Turkish President Recep Tayyip Erdogan attended a press conference in Budapest, Hungary on November 7, 2019.
Bernadette Sabo | Reuters
Tim Ash, senior emerging market strategist at Bluebay Asset Management, said in a report in response to the news: “The position of the lira is crazy, but it reflects the crazy monetary policy environment Turkey is currently in.”
At 1 pm local time on Tuesday, the exchange rate of the lira to the US dollar was 12.168.
The sell-off was triggered after Turkish President Recep Tayyip Erdogan defended his central bank’s continued controversial rate cut amid rising double-digit inflation. He referred to this move as part of the “War of Economic Independence” and rejected calls from investors and analysts to change course.
Turkey’s inflation rate is now close to 20%, which means that the prices of basic commodities for the Turks (about 85 million people) have soared and their local currency wages have been severely devalued. According to Reuters, the lira has depreciated nearly 40% this year, and 20% since the beginning of last week.
From a perspective, at this time in 2019, the exchange rate of the lira to the U.S. dollar is about 5.6. This has become news because its value has fallen sharply from 3.5 USD to USD in mid-2017.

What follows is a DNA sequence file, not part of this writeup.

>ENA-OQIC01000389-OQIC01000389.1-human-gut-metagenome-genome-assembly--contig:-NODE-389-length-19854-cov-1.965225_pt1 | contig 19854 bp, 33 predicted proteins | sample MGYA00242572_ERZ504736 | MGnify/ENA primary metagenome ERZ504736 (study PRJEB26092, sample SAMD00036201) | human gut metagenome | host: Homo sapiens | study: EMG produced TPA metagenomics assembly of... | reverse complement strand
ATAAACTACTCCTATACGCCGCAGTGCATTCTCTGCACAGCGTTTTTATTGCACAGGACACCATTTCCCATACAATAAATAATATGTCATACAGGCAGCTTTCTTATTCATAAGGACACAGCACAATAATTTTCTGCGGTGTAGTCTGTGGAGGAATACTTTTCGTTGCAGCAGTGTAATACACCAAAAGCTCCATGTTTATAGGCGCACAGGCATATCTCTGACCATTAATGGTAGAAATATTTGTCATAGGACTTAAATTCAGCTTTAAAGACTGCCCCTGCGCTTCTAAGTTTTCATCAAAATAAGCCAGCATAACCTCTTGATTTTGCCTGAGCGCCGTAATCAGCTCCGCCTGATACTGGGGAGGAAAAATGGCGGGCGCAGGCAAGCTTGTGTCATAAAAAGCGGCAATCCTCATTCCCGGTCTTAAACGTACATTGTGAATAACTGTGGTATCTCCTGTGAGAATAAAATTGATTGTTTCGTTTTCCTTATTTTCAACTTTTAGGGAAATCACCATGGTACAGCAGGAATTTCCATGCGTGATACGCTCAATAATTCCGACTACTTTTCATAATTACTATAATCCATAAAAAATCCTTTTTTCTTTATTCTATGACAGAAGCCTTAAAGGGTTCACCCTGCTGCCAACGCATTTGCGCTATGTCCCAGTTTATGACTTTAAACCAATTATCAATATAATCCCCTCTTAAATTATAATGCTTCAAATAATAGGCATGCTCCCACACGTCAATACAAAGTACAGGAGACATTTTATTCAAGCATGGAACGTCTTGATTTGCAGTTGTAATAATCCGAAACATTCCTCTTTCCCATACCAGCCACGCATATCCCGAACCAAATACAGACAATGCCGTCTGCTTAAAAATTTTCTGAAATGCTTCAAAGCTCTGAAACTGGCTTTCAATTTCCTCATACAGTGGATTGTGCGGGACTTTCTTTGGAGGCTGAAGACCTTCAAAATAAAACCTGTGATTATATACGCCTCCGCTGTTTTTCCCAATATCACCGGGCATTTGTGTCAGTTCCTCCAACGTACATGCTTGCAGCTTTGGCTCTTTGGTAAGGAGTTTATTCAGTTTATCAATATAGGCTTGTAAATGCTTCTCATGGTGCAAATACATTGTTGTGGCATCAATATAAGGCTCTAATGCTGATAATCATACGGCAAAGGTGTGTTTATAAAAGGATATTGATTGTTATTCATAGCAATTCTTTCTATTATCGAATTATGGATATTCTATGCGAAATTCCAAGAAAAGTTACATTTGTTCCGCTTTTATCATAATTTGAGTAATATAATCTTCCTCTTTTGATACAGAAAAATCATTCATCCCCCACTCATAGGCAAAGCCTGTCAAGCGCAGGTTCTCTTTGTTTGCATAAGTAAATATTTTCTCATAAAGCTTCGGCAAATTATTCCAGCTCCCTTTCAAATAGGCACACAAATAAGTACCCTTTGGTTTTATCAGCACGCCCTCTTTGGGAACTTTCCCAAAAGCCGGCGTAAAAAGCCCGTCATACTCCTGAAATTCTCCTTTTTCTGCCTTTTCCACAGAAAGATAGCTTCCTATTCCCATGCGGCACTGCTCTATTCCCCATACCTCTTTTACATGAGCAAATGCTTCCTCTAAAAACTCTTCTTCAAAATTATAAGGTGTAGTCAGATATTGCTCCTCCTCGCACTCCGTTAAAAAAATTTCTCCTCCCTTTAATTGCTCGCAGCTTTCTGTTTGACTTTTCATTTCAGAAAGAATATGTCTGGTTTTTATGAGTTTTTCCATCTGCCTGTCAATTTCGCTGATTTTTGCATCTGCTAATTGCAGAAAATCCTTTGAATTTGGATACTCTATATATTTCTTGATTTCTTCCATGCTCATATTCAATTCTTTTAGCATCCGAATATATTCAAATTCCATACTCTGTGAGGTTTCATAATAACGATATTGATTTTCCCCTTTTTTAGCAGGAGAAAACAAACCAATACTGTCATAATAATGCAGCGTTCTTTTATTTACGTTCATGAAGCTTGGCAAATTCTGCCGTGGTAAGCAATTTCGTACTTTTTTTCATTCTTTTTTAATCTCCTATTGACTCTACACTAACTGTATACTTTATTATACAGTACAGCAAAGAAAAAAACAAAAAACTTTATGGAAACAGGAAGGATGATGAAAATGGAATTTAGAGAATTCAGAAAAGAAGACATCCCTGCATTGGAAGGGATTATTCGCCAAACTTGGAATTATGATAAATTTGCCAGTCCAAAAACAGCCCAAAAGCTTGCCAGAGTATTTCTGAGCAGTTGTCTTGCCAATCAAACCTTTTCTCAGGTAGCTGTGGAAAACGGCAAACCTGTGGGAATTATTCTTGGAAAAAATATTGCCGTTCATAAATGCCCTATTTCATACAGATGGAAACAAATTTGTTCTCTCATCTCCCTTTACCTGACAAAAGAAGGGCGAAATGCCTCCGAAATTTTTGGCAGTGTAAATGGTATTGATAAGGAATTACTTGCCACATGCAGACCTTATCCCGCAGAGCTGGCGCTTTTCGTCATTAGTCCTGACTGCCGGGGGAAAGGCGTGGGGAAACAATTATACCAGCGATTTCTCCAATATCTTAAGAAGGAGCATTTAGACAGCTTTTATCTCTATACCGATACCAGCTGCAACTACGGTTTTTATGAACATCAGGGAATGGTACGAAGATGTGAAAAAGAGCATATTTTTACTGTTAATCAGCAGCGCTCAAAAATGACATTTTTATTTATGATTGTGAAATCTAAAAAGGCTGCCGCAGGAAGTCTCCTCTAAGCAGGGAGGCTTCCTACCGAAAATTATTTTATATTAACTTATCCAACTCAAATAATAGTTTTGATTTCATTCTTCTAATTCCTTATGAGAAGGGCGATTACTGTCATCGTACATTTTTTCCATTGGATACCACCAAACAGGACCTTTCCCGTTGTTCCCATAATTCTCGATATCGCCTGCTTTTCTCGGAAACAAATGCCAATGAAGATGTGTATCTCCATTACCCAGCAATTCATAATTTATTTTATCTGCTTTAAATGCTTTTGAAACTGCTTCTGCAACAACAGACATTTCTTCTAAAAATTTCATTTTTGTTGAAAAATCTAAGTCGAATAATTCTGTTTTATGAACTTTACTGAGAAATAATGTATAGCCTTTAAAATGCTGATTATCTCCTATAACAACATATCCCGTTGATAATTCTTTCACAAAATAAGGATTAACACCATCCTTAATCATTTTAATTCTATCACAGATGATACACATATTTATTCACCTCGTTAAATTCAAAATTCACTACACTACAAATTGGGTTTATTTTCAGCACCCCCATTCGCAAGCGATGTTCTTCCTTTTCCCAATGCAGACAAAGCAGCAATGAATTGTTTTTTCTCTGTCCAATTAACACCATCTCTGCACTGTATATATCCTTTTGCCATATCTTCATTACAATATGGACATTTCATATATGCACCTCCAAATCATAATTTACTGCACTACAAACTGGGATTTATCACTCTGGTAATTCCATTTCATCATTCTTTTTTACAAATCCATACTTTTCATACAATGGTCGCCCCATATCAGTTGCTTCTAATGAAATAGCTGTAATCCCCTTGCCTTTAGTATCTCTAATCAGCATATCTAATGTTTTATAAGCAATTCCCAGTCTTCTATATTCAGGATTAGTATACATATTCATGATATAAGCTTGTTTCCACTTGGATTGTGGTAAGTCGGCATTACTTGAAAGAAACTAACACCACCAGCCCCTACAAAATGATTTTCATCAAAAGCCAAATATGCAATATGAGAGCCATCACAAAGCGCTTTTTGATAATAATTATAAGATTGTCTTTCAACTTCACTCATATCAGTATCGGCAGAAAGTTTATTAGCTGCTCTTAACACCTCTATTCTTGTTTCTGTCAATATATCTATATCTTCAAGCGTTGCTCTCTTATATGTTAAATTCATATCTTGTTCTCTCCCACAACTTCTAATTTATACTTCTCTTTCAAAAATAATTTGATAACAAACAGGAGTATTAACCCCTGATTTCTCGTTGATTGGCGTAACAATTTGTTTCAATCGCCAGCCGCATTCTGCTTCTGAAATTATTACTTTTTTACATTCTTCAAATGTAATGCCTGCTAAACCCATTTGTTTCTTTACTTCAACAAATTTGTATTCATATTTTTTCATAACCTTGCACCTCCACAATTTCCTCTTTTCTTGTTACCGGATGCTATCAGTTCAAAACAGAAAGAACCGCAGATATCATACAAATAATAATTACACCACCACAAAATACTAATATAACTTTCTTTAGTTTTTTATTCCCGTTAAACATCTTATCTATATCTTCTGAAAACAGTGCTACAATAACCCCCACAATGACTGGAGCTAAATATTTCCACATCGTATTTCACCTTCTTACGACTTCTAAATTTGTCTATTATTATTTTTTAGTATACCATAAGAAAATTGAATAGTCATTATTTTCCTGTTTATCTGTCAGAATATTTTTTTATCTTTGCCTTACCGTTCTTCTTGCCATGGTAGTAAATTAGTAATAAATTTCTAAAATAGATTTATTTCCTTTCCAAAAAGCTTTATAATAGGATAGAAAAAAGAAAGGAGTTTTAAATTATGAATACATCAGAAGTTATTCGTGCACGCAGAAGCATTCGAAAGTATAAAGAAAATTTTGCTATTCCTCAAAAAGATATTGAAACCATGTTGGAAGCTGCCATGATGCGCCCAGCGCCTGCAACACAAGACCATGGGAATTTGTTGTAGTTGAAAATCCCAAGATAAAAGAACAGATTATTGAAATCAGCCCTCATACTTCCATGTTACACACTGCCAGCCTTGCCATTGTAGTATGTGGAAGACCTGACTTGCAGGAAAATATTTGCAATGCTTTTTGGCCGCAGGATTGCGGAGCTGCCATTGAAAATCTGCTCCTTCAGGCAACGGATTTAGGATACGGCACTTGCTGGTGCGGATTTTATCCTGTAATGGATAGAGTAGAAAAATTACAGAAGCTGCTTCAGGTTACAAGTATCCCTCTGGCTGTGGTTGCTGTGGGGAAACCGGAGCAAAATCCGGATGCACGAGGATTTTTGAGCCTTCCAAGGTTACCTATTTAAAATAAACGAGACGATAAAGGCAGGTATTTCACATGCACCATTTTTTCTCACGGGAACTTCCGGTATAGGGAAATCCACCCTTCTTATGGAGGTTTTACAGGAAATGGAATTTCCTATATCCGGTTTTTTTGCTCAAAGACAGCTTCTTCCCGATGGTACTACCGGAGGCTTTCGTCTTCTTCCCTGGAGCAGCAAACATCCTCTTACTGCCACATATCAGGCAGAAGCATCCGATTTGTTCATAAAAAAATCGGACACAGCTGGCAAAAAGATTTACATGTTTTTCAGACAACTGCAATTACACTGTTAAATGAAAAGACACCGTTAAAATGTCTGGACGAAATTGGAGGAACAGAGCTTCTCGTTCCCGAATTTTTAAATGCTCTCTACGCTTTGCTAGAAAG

Due to geopolitical tensions with the West, current account deficits, shrinking currency reserves and increasing debt, Turkey’s currency has been declining since the beginning of 2018-but most importantly, Turkey refused to raise interest rates to cool inflation.
Erdogan has long described interest rates as the “enemy”, rejecting the economic orthodoxy that a rise in interest rates will actually worsen inflation, not the other way around.
Investors worry that the Turkish central bank lacks independence, and its monetary policy is considered to be mainly controlled by Erdogan. Due to policy differences, he fired three central bank governors in about two years.
Semih Tumen, the former deputy governor of the Central Bank who was fired by Erdogan in October last year, severely criticized the president’s actions.
According to the translation, Tumen wrote on Twitter: “We need to abandon this irrational experiment that has no chance of success and return to a quality policy to protect the value of the Turkish lira and the well-being of the Turkish people.”
The most recent sharp decline began last Thursday, when the central bank lowered interest rates by 100 basis points to 15%. Since September, it has reduced interest rates by 400 basis points.
According to data from the rating agency Fitch, 57% of Turkey’s central government debt was pegged or denominated in foreign currencies in August, which means that as the lira continues to depreciate, debt repayment becomes more painful.
“We are seeing an abnormal economic experiment, what happens when the central bank actually has no monetary policy,” Ash said.
“Erdogan has deprived the CBRT (Central Bank of Turkey) of the ability to raise policy interest rates.”